Under New Hampshire law, employers are obligated to pay their employees all wages that are due them which includes salary, hourly wages, sales commission and non-discretionary bonuses. Vacation/sick/personal time pay will also be considered as wages when they are part of a company policy or agreement between the employer and employee. If the company has the ability to pay its workers but chooses not to and pays other bills instead, the company officers making that decision can be held personally liable for those wages. If the company fails to pay the wages, the employee may be able to recover not only the wages owed, but a doubling of that as liquidated damages.
For example, if a company in financial trouble tells its employees that it cannot afford to pay them but asks them to continue to work, the employer and the officer who requested them to work could be liable for double the unpaid wages owed for work done after the request. In addition they could be held liable for reimbursing the employees for reasonable attorney’s fees which they incur in pursuing their wage claim.
If the company intentionally miscalculates sales commissions after an employee leaves the company in order to cheat the employee, the unpaid commission that is actually owed may be subject to a doubling. In addition, the officer who was responsible for the intentional miscalculation of the commission may be personally liable for both the wages and the liquidated damages.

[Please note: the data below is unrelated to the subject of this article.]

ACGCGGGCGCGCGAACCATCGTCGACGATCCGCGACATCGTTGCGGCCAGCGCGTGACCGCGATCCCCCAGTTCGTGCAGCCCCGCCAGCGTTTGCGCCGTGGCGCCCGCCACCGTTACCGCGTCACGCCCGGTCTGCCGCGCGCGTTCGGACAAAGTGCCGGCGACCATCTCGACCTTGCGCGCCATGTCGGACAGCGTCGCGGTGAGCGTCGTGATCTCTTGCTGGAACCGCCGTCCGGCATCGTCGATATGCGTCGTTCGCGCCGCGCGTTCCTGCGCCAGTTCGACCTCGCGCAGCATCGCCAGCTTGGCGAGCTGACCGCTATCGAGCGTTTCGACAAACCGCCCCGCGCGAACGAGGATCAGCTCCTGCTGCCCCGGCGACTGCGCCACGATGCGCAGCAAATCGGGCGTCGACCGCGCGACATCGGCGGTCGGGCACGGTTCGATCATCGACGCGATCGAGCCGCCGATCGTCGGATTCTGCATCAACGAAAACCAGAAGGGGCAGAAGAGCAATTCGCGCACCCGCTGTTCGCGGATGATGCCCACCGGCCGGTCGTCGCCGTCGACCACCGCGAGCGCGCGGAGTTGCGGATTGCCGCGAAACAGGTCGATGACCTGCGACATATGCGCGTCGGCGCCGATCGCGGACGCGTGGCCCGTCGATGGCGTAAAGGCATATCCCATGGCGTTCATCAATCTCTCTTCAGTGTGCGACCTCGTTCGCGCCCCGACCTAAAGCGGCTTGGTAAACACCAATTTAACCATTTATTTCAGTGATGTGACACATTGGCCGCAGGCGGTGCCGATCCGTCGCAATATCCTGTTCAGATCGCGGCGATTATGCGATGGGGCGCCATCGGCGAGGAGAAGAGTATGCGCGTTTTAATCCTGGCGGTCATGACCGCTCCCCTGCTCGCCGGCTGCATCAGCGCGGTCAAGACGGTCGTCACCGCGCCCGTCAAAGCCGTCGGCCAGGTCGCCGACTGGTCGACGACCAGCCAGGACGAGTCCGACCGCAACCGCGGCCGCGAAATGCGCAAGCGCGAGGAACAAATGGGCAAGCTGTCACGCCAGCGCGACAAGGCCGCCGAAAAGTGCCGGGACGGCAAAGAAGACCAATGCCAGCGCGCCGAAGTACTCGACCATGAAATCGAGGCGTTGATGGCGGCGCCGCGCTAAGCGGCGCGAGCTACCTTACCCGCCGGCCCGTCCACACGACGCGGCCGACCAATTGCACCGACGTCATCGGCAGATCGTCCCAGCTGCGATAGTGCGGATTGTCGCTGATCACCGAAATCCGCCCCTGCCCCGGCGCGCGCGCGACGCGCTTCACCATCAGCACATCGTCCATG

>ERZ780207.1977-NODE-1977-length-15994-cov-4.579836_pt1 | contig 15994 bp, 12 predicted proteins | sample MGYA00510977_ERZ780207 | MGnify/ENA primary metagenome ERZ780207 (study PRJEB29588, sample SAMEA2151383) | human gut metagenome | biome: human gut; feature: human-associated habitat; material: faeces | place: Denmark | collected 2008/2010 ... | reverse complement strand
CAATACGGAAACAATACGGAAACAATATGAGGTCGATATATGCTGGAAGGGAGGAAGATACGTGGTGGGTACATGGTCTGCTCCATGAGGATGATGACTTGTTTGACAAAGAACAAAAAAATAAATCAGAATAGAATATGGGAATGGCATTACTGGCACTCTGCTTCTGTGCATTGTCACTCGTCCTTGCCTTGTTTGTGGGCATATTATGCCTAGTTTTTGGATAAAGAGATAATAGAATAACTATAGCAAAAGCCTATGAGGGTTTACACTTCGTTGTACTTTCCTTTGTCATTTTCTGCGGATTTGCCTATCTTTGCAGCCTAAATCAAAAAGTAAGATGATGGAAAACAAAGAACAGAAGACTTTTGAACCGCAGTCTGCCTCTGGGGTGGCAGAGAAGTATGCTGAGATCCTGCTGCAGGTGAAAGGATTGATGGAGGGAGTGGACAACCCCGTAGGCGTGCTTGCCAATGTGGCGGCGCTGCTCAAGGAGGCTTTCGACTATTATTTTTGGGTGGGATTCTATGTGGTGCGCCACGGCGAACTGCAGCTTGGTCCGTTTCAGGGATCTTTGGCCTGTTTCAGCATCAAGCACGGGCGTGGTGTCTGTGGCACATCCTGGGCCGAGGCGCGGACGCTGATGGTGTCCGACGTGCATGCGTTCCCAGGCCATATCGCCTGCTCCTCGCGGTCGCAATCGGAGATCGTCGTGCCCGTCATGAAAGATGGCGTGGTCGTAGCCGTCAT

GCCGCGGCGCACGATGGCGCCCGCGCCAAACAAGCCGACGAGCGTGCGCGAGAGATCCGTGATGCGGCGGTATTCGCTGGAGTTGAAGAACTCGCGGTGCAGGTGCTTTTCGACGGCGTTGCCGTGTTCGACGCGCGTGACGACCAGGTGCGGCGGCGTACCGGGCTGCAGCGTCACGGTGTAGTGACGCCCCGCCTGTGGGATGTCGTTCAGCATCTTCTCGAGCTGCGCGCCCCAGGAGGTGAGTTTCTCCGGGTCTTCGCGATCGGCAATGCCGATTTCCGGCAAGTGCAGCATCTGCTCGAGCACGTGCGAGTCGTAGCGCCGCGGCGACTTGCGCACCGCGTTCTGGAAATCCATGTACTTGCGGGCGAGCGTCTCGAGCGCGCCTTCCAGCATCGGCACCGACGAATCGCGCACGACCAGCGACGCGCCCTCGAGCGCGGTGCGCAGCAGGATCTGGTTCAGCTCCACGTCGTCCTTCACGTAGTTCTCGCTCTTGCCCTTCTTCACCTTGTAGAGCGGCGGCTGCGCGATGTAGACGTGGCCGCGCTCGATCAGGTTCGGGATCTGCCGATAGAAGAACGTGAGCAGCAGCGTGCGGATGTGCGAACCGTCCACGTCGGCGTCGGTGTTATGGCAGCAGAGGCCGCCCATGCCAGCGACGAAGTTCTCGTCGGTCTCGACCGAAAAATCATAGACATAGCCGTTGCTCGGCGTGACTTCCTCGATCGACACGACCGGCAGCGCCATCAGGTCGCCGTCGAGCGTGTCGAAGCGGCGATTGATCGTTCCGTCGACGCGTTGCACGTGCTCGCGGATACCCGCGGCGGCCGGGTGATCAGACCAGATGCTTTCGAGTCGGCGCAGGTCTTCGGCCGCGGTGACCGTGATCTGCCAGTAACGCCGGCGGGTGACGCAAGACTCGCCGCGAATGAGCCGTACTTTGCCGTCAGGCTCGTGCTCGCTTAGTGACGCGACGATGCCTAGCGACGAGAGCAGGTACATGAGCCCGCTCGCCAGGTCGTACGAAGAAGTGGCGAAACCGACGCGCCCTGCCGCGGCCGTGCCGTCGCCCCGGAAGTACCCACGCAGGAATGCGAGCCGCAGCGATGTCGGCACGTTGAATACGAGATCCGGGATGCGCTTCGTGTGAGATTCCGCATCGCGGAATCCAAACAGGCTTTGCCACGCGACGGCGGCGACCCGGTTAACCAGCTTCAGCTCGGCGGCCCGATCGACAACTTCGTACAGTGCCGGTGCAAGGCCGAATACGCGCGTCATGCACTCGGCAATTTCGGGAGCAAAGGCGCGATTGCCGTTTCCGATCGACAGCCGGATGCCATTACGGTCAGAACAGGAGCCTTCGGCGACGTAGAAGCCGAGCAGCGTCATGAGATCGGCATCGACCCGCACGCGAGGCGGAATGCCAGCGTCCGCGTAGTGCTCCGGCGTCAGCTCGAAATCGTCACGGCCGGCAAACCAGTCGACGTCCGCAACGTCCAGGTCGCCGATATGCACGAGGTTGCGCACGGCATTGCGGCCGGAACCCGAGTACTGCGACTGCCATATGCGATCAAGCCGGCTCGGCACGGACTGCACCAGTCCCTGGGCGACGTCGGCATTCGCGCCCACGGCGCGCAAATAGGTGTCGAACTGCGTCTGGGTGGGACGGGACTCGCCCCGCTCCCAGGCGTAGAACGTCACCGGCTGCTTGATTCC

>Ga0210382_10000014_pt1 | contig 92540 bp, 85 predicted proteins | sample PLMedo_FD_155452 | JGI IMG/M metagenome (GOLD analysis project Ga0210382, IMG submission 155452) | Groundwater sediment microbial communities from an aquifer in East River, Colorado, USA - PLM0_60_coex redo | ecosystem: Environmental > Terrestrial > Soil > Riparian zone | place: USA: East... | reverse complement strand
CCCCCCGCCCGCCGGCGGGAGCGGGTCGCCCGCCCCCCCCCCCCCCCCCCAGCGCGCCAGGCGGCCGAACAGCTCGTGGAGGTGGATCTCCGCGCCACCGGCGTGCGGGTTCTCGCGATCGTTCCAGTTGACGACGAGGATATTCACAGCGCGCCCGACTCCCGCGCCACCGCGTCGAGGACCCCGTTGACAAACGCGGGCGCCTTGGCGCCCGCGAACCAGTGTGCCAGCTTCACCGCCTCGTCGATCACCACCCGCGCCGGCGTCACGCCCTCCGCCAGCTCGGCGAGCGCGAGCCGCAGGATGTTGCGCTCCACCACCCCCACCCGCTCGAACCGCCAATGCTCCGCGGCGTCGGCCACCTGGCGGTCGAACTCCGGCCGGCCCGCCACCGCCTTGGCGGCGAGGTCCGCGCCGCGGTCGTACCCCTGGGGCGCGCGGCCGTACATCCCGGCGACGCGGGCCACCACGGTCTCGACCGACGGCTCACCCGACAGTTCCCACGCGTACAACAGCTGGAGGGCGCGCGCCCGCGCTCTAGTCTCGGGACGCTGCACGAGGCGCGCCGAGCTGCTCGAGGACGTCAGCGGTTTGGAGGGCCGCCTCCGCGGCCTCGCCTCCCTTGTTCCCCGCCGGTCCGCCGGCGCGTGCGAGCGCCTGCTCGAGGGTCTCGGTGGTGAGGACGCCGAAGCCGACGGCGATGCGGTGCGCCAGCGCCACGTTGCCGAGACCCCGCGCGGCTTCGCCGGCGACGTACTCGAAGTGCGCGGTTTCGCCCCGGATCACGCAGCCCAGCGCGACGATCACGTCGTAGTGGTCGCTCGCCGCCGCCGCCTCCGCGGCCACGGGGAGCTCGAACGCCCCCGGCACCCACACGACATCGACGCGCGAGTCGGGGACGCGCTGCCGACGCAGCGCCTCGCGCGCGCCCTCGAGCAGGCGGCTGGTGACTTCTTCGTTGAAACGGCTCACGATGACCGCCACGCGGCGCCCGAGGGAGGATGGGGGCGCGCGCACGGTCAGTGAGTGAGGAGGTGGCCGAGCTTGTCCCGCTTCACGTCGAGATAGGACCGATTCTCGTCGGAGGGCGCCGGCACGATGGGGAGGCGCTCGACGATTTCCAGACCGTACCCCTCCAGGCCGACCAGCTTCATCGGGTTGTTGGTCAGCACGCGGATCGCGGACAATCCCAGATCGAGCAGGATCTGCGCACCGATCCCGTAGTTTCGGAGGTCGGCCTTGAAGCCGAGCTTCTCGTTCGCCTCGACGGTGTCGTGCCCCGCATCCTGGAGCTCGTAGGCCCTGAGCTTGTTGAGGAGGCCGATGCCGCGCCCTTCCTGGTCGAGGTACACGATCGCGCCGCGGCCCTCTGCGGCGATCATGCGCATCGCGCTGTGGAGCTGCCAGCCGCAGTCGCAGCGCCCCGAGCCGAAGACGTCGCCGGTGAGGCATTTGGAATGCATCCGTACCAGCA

If an employee is let go it adds insult to injury if not only does he lose his job, but also does not receive all the pay to which he is entitled. If the employee believes he has been cheated out of pay due him, he should contact an employment attorney to discuss and analyze his options. If it is determined he has a valid claim, the best course of conduct might be to file a wage claim with the New Hampshire Department of Labor. Depending on the amount owed, an attorney may be willing to represent the employee on a contingency-fee basis, meaning that the attorney’s payment is tied to the amount of the employee’s recovery.
If the employee is not reimbursed his business expenses, a claim can also be filed with the Department of Labor. If the Department finds that the employer willfully failed to pay the expenses, then in addition to ordering the payment of the expenses, the employer may be assessed a civil penalty up to $1,000 per violation.
J. Daniel Marr is a Director and Shareholder at Hamblett & Kerrigan, P.A. His legal practice includes counseling businesses and individuals on a variety of legal issues and advocating on their behalf. Attorney Marr is licensed and practices in both New Hampshire and Massachusetts. Attorney Marr can be reached at [email protected].